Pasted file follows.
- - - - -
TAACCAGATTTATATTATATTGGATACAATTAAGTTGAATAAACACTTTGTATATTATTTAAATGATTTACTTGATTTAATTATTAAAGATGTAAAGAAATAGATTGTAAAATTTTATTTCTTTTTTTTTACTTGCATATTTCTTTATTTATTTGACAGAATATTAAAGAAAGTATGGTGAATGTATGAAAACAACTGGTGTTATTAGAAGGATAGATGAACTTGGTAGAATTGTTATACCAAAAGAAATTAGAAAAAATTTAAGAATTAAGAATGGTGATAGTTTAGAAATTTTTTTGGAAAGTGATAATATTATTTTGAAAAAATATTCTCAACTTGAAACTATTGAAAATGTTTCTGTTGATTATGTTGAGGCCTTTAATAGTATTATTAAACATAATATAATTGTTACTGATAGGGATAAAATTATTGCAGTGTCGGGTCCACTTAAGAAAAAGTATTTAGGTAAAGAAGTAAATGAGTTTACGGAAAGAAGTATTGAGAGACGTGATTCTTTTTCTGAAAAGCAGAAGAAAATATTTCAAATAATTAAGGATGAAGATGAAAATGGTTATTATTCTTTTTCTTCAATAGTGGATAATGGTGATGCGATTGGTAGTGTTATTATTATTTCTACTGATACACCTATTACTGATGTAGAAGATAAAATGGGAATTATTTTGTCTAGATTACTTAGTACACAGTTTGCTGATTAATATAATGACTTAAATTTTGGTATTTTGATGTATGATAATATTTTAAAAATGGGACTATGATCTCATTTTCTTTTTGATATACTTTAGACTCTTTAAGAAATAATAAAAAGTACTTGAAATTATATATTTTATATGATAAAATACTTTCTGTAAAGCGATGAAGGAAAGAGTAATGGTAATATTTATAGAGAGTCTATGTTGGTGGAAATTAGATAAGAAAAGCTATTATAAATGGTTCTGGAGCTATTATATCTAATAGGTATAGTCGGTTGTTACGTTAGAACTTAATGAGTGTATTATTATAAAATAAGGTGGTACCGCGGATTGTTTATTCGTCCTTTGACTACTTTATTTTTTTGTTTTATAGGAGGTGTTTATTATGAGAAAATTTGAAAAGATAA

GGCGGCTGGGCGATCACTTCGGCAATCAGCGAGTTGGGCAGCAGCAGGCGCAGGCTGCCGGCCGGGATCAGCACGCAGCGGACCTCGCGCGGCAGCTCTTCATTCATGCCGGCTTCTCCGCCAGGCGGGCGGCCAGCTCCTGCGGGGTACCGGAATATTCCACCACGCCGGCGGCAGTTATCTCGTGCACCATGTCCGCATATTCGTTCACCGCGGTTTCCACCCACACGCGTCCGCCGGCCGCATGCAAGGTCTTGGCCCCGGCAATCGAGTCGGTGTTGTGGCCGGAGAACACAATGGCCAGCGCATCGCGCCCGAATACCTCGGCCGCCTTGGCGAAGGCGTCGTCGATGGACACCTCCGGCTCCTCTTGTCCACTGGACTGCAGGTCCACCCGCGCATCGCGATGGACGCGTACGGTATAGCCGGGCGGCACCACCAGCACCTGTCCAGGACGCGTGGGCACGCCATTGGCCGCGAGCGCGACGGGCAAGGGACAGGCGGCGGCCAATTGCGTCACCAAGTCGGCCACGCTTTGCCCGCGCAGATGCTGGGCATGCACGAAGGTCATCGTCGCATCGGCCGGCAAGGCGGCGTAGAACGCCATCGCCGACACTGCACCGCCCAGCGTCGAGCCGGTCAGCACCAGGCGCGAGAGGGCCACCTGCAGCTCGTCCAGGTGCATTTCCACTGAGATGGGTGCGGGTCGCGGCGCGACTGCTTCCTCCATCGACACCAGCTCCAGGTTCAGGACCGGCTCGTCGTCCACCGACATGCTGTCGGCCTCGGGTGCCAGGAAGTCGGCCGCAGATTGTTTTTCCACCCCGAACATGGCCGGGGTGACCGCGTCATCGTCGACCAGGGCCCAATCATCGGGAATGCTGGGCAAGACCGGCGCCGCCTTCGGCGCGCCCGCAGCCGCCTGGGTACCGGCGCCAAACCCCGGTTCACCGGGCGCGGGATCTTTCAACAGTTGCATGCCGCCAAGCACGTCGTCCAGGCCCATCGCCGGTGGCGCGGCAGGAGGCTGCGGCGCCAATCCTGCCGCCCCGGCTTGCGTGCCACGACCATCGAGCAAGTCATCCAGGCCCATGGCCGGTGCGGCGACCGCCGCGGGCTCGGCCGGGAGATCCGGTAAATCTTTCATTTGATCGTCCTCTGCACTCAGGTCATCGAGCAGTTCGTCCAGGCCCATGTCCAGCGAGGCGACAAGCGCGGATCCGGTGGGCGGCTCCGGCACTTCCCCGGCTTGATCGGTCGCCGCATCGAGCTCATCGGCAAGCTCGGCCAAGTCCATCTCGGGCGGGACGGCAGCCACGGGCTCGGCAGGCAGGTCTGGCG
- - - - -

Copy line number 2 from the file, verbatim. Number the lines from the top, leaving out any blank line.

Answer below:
GGCGGCTGGGCGATCACTTCGGCAATCAGCGAGTTGGGCAGCAGCAGGCGCAGGCTGCCGGCCGGGATCAGCACGCAGCGGACCTCGCGCGGCAGCTCTTCATTCATGCCGGCTTCTCCGCCAGGCGGGCGGCCAGCTCCTGCGGGGTACCGGAATATTCCACCACGCCGGCGGCAGTTATCTCGTGCACCATGTCCGCATATTCGTTCACCGCGGTTTCCACCCACACGCGTCCGCCGGCCGCATGCAAGGTCTTGGCCCCGGCAATCGAGTCGGTGTTGTGGCCGGAGAACACAATGGCCAGCGCATCGCGCCCGAATACCTCGGCCGCCTTGGCGAAGGCGTCGTCGATGGACACCTCCGGCTCCTCTTGTCCACTGGACTGCAGGTCCACCCGCGCATCGCGATGGACGCGTACGGTATAGCCGGGCGGCACCACCAGCACCTGTCCAGGACGCGTGGGCACGCCATTGGCCGCGAGCGCGACGGGCAAGGGACAGGCGGCGGCCAATTGCGTCACCAAGTCGGCCACGCTTTGCCCGCGCAGATGCTGGGCATGCACGAAGGTCATCGTCGCATCGGCCGGCAAGGCGGCGTAGAACGCCATCGCCGACACTGCACCGCCCAGCGTCGAGCCGGTCAGCACCAGGCGCGAGAGGGCCACCTGCAGCTCGTCCAGGTGCATTTCCACTGAGATGGGTGCGGGTCGCGGCGCGACTGCTTCCTCCATCGACACCAGCTCCAGGTTCAGGACCGGCTCGTCGTCCACCGACATGCTGTCGGCCTCGGGTGCCAGGAAGTCGGCCGCAGATTGTTTTTCCACCCCGAACATGGCCGGGGTGACCGCGTCATCGTCGACCAGGGCCCAATCATCGGGAATGCTGGGCAAGACCGGCGCCGCCTTCGGCGCGCCCGCAGCCGCCTGGGTACCGGCGCCAAACCCCGGTTCACCGGGCGCGGGATCTTTCAACAGTTGCATGCCGCCAAGCACGTCGTCCAGGCCCATCGCCGGTGGCGCGGCAGGAGGCTGCGGCGCCAATCCTGCCGCCCCGGCTTGCGTGCCACGACCATCGAGCAAGTCATCCAGGCCCATGGCCGGTGCGGCGACCGCCGCGGGCTCGGCCGGGAGATCCGGTAAATCTTTCATTTGATCGTCCTCTGCACTCAGGTCATCGAGCAGTTCGTCCAGGCCCATGTCCAGCGAGGCGACAAGCGCGGATCCGGTGGGCGGCTCCGGCACTTCCCCGGCTTGATCGGTCGCCGCATCGAGCTCATCGGCAAGCTCGGCCAAGTCCATCTCGGGCGGGACGGCAGCCACGGGCTCGGCAGGCAGGTCTGGCG